Meeting with activists, ambassadors and policy makers—sometimes in the United Nations itself—makes our Levermore Global Scholars program unique.
At Adelphi, the Levermore Global Scholars (LGS) program attracts top students who aspire to become leaders in a changing world. While the program offers its scholars plenty of life-changing excursions abroad, it also mines the University’s proximity to New York City for one-of-a-kind educational experiences that broaden their global perspective and prepare them to be trailblazers.
LGS students use Manhattan and the other boroughs as an extended classroom, diving into internships and volunteer efforts at major nonprofits and public service groups. To enhance their studies, they go to museums, theaters and cultural institutions throughout the city. They learn directly from international activists, ambassadors and policymakers about everything from public health to conflict resolution—even engaging with world leaders at the United Nations.
“What New York City has to offer is invaluable,” said Cindy Maguire, Ph.D., associate professor of art and art history and the program’s academic director. “There are so many different international communities and organizations where our students can interact with people from all over the world. And it’s all so close—just a train ride away.”
With LGS graduates going on to start their own advocacy groups, land jobs with top companies and attend prominent graduate schools, interest in the program is on the rise: It’s had a 95 percent increase in enrollment since 2015. An estimated 200 students will participate in the 2019–2020 academic year—the largest number yet.
Like their predecessors, these scholars can take advantage of Adelphi’s unique connection with the U.N., which gave the University nongovernmental organization (NGO) status in 2003—a position that is usually granted to charities, humanitarian groups and similar nonprofits.
“I have always been passionate to solve global problems and follow in the footsteps of the U.N. in solving them,” said Chitralekha Kar ’18, M.S. ’19. “Hence being in NYC as part of LGS allowed me tremendous, exciting opportunities to participate in various U.N. seminars, activities and service projects to learn about and solve different complex global issues.”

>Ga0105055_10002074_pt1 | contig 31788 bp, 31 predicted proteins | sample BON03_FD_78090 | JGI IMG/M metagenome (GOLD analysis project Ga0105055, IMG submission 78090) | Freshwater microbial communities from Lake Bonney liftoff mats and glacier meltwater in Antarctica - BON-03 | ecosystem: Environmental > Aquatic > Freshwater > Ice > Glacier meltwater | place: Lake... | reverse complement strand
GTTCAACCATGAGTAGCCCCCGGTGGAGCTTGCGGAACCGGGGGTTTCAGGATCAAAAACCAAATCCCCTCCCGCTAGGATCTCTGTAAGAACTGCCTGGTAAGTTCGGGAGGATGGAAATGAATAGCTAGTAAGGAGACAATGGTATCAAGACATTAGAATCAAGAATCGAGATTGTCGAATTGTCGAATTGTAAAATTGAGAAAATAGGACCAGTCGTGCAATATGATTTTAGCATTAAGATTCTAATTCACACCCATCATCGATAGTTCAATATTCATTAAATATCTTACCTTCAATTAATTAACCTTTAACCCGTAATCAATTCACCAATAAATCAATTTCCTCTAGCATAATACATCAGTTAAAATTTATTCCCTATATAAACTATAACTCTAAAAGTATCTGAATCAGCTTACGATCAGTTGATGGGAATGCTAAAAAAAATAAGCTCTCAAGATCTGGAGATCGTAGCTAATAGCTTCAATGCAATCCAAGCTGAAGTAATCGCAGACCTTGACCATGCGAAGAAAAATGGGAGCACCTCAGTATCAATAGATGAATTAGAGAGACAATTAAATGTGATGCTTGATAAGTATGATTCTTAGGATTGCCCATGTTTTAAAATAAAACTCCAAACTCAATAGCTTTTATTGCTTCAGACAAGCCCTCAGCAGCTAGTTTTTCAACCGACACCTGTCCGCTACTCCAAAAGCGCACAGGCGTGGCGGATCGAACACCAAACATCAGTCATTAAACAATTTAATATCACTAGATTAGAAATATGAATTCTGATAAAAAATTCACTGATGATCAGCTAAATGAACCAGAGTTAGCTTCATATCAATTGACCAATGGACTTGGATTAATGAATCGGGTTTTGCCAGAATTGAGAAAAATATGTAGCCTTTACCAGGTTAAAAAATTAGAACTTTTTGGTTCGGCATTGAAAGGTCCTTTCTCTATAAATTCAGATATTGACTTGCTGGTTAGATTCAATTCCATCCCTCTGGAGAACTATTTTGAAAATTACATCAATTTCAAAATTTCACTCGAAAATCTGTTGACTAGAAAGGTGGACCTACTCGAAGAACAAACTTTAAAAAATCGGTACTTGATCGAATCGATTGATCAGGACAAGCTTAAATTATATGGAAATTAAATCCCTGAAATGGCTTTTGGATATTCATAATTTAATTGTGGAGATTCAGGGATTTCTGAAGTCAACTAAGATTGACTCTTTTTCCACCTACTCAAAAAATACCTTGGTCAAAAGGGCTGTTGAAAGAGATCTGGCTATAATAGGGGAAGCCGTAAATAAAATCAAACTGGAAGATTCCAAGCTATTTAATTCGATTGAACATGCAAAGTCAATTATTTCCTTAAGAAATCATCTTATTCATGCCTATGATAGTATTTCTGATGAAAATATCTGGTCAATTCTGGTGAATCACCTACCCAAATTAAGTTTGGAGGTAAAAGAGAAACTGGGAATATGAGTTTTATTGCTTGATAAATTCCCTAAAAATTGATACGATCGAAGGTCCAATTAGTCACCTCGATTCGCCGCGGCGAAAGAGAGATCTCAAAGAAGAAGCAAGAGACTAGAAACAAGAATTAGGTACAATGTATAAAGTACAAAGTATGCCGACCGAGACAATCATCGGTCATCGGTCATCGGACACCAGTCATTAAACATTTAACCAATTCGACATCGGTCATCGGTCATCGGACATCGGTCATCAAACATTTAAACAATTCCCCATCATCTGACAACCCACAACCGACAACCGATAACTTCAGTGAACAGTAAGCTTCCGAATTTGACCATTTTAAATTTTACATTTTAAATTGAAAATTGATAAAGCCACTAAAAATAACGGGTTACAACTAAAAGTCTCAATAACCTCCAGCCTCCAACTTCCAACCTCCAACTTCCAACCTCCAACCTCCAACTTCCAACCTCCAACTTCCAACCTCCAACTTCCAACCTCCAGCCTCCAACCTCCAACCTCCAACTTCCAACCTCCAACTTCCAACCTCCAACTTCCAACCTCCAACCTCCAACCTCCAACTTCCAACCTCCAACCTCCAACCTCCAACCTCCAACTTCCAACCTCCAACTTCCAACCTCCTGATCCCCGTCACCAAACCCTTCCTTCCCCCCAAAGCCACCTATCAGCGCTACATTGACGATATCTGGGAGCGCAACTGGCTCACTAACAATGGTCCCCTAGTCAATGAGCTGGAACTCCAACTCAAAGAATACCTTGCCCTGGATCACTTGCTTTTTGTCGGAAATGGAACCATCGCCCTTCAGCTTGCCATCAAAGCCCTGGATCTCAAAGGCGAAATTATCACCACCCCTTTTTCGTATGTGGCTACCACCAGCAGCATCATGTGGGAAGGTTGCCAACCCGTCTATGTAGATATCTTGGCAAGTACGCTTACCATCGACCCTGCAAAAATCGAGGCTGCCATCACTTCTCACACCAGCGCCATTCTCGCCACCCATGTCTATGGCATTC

Regardless of their major, LGS students regularly represent Adelphi at invitation-only briefings at U.N. Headquarters, where they can make their voices heard and listen to the world’s top officials discuss pressing issues. For instance, 25 scholars attending the annual Global Engagement Summit hosted by the United Nations Association of the United States of America (UNA-USA) in February were able to hear Secretary-General António Guterres speak passionately about the need to stem climate change.
According to the program’s administrative director, Peter DeBartolo, LGS students have told him that visiting the U.N. inspired them to join the Peace Corps, teach in other nations and organize fundraisers in the wake of tragedies such as April’s Sri Lanka bombings. He said conversations about sustainability and human rights prompted a pair of recent graduates to launch a food recovery initiative on campus earlier this year to collect food that would otherwise be thrown away and deliver it to shelters serving people who are homeless or survivors of domestic violence.
“Their U.N. experiences really hit home,” DeBartolo said. “These students are able to listen to really interesting ideas they may have never heard before, and that can drive them to do amazing things.”
The program also takes advantage of Adelphi’s location when it comes to connecting its students with internships with leading community-based organizations based in New York City, including the National Urban League, the Outward Bound Center for Peacebuilding and CITYarts. Not only are students contributing to worthy causes—this hands-on work can make them more attractive to future employers and give them an edge moving forward in their careers.
“My LGS experience has made me a stronger global leader with broader global perspective and deeper knowledge and skill sets to critically analyze and tackle these global problems,” Kar said. “And being in this ‘concrete jungle where dreams are made’ has profoundly taught me not to give up—because dreams do come true.”
Plus, the program is able to pull from a deep pool of international professionals and scholars who live and work in New York City to share their expertise with its students. Over the years, an array of distinguished journalists, foreign policy experts and nonprofit leaders—as well as a retired U.N. Assistant Secretary-General—have given lectures, workshops and more.
“New York City is an amazing resource,” DeBartolo said. “It’s unparalleled in the global opportunities it can offer.”
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